IT caught in crossfire when it comes to smartphone privacy

The news that iPhones, iPads and Android devices secretly track the locations of their owners poses a potentially serious dilemma for IT staffs. If someone's manager asks IT to retrieve that data and hand it over, what should IT do? We certainly have to acknowledge that a device that's used for business purposes but automatically tracks personal information blurs the line between personal and corporate information.

First, a bit of background. It was recently revealed that iPhones and iPads track their owners' locations and store that information in unencrypted files on the devices and on the owners' computers. Android devices do the same, but the files aren't also stored on computers.

In the case of iPhones and iPads, approximately 100 data points -- in other words, precise information about places the user has visited -- are logged every day. A single file can have tens of thousands of these data points.


Because the files containing these data points can be found on employees' computers, the IT staff has easy access to them. And even in the case of Android devices, where the data is stored only on the phones themselves, IT staffers can get access to them as well, by simply taking possession of the devices.

Normally, anything done on a company's hardware is considered rightfully accessible to the business. Email and information about the websites a user visits aren't considered private -- the company has the right to examine it.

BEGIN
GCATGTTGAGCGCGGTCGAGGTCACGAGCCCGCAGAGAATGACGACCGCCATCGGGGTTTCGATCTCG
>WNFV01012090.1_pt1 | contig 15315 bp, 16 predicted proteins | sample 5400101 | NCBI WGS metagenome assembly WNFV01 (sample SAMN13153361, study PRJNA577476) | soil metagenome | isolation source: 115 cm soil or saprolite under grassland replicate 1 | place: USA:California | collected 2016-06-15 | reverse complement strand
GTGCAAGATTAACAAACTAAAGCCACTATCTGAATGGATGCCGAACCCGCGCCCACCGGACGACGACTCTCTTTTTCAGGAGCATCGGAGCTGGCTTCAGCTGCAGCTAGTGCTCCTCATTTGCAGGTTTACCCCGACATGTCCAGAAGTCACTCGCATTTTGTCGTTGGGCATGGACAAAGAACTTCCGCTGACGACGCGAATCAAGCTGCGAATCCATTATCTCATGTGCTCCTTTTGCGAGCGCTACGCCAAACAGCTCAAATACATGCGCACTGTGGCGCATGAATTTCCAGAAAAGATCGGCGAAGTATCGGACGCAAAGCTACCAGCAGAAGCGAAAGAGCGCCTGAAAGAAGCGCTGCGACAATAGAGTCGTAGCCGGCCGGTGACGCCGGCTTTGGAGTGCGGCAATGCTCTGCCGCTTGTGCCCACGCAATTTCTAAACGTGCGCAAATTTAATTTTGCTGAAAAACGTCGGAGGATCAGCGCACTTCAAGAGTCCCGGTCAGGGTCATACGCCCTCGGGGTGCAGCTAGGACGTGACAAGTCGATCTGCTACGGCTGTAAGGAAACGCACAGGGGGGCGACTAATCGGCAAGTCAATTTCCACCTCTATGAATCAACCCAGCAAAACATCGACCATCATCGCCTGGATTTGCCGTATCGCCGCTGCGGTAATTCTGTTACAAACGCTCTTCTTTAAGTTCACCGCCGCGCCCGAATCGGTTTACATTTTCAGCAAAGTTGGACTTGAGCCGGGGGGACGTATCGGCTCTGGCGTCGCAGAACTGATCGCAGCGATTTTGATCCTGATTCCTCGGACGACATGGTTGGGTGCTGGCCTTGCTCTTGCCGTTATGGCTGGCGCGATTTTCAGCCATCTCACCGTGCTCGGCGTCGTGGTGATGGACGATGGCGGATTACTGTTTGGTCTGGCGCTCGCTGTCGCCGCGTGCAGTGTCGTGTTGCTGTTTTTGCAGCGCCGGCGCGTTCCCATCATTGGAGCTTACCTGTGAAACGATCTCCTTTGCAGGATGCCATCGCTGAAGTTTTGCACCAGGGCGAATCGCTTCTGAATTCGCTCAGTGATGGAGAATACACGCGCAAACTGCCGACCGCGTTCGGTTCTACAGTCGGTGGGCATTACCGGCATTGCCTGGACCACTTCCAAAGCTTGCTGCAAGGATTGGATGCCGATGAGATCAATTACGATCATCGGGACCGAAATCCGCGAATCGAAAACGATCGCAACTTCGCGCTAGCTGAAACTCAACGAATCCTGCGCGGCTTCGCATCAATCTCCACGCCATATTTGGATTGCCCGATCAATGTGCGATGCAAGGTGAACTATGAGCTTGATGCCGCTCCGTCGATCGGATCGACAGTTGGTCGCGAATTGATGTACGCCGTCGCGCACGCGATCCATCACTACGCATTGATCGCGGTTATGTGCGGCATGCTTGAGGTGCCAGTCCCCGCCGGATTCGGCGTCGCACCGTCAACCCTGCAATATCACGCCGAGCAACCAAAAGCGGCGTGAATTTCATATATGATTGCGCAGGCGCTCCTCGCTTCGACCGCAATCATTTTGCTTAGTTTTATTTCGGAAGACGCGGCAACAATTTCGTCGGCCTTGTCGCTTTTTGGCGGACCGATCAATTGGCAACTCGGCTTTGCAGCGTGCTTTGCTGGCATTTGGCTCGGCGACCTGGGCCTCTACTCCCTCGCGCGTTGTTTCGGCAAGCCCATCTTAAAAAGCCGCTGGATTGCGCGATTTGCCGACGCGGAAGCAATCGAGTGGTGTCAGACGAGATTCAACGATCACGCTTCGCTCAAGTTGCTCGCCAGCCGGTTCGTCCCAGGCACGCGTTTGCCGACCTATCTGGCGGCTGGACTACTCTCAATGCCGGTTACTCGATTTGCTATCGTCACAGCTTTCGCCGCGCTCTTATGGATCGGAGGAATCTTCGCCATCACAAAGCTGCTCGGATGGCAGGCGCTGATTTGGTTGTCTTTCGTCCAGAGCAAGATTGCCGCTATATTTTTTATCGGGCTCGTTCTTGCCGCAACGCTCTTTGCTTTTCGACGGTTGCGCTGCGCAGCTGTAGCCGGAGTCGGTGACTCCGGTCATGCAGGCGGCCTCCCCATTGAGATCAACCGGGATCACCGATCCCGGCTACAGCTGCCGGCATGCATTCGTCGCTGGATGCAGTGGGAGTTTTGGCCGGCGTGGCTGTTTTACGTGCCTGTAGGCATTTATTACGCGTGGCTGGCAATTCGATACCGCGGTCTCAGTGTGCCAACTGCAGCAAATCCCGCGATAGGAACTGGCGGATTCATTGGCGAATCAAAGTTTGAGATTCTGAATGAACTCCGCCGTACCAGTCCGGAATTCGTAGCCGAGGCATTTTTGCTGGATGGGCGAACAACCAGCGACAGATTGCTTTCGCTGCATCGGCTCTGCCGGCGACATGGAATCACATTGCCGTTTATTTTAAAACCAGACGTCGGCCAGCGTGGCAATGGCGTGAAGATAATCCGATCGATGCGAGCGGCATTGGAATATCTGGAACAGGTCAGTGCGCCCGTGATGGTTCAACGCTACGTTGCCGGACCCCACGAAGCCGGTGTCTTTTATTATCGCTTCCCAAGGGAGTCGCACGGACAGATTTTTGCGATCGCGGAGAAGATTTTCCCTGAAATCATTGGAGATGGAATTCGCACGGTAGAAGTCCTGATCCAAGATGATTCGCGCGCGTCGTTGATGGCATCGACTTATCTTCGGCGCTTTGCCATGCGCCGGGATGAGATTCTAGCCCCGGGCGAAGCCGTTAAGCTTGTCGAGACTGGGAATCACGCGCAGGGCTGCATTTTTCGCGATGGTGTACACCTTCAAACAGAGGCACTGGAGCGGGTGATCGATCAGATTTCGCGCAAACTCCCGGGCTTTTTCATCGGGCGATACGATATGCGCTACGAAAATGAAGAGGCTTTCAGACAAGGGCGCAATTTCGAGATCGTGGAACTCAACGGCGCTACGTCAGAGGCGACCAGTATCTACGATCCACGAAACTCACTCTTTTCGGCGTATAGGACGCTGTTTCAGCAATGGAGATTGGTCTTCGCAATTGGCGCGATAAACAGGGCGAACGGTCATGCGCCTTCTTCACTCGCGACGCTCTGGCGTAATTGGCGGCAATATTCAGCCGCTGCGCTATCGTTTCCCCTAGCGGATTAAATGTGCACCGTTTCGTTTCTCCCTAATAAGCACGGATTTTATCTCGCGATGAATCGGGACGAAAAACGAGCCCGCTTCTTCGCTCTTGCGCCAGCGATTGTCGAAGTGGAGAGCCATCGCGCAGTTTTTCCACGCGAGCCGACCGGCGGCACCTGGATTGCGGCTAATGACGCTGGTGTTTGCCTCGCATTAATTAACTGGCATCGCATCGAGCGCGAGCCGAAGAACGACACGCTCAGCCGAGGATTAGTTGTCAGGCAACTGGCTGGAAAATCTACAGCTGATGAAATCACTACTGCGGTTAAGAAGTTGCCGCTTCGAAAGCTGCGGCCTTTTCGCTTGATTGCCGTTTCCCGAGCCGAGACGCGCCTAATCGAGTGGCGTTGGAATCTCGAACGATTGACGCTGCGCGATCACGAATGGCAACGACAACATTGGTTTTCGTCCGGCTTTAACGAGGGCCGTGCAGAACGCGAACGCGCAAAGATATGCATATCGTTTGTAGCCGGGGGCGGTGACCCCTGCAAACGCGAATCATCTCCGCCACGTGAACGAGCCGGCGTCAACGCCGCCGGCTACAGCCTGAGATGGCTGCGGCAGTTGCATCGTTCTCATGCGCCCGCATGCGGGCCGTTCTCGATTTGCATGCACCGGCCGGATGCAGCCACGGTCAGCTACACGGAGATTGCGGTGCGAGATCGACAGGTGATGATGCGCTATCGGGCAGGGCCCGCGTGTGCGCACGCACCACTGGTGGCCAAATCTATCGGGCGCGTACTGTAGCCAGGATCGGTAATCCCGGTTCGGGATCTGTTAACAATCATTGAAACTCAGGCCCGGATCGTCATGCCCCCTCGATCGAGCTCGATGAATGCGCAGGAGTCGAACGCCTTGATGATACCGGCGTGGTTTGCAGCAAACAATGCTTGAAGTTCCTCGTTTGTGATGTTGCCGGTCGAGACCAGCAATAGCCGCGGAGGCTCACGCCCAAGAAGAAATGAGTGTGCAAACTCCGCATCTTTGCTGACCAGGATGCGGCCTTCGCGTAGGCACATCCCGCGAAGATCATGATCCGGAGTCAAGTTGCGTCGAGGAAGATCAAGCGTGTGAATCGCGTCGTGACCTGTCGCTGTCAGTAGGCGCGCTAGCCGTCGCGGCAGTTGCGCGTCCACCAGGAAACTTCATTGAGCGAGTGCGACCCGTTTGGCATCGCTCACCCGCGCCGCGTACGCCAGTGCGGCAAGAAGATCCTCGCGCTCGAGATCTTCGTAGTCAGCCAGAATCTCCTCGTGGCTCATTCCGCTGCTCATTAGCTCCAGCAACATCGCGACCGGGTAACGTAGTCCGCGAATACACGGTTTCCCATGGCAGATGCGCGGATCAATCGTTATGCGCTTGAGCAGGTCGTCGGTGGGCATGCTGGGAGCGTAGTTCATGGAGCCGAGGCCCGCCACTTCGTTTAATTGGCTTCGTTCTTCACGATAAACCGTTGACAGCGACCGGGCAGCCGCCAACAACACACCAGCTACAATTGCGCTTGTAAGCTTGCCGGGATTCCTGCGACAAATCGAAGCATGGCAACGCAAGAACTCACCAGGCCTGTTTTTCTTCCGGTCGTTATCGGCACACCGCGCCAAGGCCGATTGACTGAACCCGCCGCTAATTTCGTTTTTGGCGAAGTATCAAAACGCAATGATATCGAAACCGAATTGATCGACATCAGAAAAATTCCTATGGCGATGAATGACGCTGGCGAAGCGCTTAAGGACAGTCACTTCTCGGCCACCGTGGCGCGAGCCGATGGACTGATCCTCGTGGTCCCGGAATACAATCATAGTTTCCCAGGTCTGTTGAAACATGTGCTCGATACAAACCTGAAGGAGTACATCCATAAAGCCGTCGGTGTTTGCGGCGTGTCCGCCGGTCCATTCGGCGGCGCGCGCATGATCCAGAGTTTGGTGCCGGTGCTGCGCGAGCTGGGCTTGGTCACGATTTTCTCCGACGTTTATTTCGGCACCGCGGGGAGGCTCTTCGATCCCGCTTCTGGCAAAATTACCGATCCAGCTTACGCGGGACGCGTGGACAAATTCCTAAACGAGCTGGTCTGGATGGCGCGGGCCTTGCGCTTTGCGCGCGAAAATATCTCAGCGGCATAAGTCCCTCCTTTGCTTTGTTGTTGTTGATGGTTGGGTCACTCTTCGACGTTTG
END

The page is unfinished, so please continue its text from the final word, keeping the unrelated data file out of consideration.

That standard would seem to apply as well when the hardware is a smartphone or a tablet. Email, Internet and app use would fall under the dominion of the business, just as they would with a PC, and could rightfully be examined. But can that guideline be extended to location data? Employees are often required to carry company-issued smartphones at all times, including after work and on weekends. And now we know that as they do so, their movements are being tracked, with the data stored in a file.

Legally Hazy

So I'll ask the question again: Does the user's employer have the right to examine that data if it owns the devices it's stored on? And if it does, should it do so? Is it really an employer's business if an employee goes to his daughter's softball practice on a Saturday afternoon? How about if an employee goes to a strip club on a Saturday night? Even though I don't frequent strip clubs, I want to say no, that information should remain private. But if the information is stored on a device that belongs to the employer, it's a hazy legal issue.

IT staffs, which have the technical capability to gather the location data, will inevitably be caught in the crossfire when this question arises. But until companies develop clear, legally valid guidelines about what information can be gathered and what can't, IT shouldn't do it.

And this is only one of several complicated issues on the horizon. For example, when someone uses a personal smartphone to conduct company business, is everything on the phone fair game for the enterprise?

The upshot: If you're in IT, get your company to develop clear guidelines on smartphone data now. If you don't, it'll come back to bite you in the future.